This is the piece I’ll…

This is the piece I'll be performing tomorrow -- huge thanks to Kate Bachus and Ben Rosenbaum for exceedingly cogent critique. I'm hoping to memorize it; that's the main project for today. But I kinda suck at memorization, so if that fails, I guess I'll just read it out.

Under the Skin

I sent an e-mail to my old lovers
to long-term relationships,
brief flings,
one-night stands.

Most of my old lovers are white.

I asked them questions:

"When we had sex,
did you think about my skin,
the contrast with yours?"
"Did it bother you?"
"Did it excite you?"

Some didn't answer.

Some who did answer
said only

"I can't say that skin color
 ever had much impact
 on my feelings
 about you."

or

 "I noticed the difference
 in our skin tones,
 but the experience
 had the same emotional quality
 as comparing hand sizes."

Is it possible
to notice such a thing
and not care?
Is this a world
where white skin can touch
dark skin, and not have it matter?

I wasn't sure I believed them.



Others said

 "I was surprised at the contrasts
 in the coloring of skin
 areolas, lips, nails."

 "I always loved the contrast."

 "I find the contrast pleasing."

 "You have a lovely skin color."

Is there anything wrong
with such statements?
Is there cause
for concern?

They appear purely
aesthetic. They practically
proclaim -- no racial
fantasies here!

But that was why I'd asked
the questions, wasn't it?
To find out, when their bodies
were moving above mine,
if they were living a colonial dream;
white men, taking their pleasure
from a brown woman.

A disturbing idea,
a betrayal of intimacy
and affection.

I wanted to know
what they had been thinking,
feeling, when their white hands
moved across my brown skin.
That was why I'd asked
the questions,
wasn't it?

Then one wrote

 "The dark skin, and especially
 dark nipples,
 were a turn-on
 because they connoted
 'exotic.'"

I found
that it pleased me
when he said that.
It turned me on.

I wanted to hear him say it,
wanted them all to say it,
to admit that they
had desired my brown skin,
had indulged those racial fantasies.

I wanted them to exoticize,
to objectify my brown body.

I liked it when they described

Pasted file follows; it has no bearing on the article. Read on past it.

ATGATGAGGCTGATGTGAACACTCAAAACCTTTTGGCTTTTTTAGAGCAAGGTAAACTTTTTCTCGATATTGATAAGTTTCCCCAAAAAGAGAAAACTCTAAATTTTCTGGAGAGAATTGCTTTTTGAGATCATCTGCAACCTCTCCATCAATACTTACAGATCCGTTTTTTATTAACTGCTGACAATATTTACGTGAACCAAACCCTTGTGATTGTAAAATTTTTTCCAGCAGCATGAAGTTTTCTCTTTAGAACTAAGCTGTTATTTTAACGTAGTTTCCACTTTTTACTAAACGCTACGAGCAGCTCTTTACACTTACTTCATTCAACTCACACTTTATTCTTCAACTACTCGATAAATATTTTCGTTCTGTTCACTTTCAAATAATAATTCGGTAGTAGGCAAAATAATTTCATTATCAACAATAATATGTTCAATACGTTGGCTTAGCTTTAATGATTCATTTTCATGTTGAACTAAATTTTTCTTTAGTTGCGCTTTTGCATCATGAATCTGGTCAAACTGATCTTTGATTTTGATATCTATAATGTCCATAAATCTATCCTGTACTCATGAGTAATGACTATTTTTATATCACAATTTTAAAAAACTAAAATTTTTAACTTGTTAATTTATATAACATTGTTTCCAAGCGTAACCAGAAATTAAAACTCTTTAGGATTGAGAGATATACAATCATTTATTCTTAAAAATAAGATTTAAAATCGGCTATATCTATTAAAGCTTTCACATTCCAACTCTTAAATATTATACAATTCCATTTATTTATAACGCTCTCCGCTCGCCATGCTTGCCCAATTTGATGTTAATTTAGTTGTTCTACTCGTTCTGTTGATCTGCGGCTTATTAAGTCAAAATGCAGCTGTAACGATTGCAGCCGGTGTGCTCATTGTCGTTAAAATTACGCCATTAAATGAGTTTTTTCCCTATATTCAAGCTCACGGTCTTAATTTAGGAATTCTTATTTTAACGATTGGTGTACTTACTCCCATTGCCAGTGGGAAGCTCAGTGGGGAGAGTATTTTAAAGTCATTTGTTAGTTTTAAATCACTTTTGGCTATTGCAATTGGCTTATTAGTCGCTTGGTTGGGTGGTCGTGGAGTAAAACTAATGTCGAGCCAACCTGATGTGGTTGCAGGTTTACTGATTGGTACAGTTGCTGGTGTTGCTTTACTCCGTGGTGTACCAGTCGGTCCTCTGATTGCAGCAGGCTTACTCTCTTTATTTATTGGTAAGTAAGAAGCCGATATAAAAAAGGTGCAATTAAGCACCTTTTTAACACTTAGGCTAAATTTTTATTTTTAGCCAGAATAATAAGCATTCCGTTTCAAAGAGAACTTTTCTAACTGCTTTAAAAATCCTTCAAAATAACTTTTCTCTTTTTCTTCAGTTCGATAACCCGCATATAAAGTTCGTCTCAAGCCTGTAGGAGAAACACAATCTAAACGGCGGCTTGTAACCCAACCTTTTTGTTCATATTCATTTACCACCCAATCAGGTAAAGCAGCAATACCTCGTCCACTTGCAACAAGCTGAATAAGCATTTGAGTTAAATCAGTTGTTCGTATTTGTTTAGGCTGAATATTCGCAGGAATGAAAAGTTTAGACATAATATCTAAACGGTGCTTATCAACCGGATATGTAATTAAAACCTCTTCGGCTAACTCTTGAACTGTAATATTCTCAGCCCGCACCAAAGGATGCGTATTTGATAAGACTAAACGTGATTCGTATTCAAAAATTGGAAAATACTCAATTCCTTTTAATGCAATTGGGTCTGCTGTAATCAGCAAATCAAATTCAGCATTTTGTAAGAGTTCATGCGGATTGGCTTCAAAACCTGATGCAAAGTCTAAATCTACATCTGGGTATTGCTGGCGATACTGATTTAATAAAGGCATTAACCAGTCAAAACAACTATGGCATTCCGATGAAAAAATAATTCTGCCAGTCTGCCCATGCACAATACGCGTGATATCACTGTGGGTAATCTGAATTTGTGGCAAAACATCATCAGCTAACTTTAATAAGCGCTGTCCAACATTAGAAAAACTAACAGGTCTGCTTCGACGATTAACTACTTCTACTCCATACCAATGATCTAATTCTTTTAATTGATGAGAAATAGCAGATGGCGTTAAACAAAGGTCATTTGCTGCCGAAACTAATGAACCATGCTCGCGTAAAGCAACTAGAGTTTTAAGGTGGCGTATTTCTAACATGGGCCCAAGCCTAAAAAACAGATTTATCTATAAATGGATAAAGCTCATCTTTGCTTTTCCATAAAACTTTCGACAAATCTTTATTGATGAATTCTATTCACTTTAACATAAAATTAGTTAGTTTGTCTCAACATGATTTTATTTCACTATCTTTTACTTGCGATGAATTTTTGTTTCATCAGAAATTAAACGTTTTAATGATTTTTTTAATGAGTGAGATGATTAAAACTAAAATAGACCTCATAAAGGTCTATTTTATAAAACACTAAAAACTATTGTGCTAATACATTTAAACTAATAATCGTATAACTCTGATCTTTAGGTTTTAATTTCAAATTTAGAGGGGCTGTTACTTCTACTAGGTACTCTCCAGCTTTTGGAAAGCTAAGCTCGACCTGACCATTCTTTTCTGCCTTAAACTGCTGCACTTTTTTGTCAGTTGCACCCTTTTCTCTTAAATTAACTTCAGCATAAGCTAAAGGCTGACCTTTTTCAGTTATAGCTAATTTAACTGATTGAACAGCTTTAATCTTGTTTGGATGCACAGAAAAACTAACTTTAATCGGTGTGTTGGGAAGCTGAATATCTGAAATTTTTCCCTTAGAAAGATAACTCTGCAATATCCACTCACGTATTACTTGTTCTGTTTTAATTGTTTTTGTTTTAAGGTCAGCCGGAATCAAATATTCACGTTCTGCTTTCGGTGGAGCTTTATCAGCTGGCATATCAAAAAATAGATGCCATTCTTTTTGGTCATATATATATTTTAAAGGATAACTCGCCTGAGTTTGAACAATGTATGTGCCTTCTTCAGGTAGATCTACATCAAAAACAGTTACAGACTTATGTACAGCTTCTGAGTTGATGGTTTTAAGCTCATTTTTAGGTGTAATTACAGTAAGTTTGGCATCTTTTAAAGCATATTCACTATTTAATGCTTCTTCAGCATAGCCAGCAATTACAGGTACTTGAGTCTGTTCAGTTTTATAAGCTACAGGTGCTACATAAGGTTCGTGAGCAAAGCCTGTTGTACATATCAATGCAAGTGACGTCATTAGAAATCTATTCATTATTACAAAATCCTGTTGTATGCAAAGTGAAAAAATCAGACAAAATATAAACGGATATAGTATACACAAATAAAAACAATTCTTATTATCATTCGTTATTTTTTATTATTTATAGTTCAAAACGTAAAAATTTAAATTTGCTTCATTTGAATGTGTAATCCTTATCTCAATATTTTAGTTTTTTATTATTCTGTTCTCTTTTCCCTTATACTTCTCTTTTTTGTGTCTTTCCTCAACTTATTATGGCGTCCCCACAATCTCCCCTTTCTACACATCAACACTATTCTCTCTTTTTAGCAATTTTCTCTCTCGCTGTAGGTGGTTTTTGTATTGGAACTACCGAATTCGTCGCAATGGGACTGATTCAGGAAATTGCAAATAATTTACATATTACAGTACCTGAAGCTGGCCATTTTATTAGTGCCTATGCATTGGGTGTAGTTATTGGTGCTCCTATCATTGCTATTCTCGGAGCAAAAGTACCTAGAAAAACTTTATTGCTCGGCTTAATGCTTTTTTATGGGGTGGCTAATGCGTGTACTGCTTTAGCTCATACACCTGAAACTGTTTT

my tan arms
 against your darker ones
 your dark hair spilling over
 my hips and legs"

and

 "the sweep of your chest and belly
 down our black pubic hair
 when you rode me"

I liked it when they admitted
to fantasizing about

 "dominating a dark-skinned woman."

I can hear
I fear
the quick judgment --
internalized racism!

She wants to be put down
to be abused
by the white man.

A race traitor;
collaborating in her own
oppression.



I am insecure
perpetually wanting
to lose weight
to dress better
to walk down the street
and turn heads.

What I want
is to be desired.

I want men to get turned on
when they walk by me
to have to turn away
and adjust their crotches.

I want women
to cream their panties
at the touch of my skin
the smell of my hair.

I want to be the object of desire
up on a pedestal
an untouchable icon of beauty
and then I want
to be dragged off that pedestal
by the force of their desire
and ravished.



When I wrote to my old lovers
and asked these questions
I wanted to hear them say

 "I found your skin beautiful
 desirable
 an unmanageable fetish..."

I didn't expect them to say it.

I felt like
a second-class exotic
barely exotic at all.

It is the East Asian woman
who is exotic
fragile femininity
balanced on tiny bound feet.

My skin is brown
my feet are not bound
and most white men
have never read
the Kama Sutra.

I felt betrayed by all those answers
I received,
that claimed they did not
find my skin particularly erotic
due to its darkness,
did not find me
particularly exotic.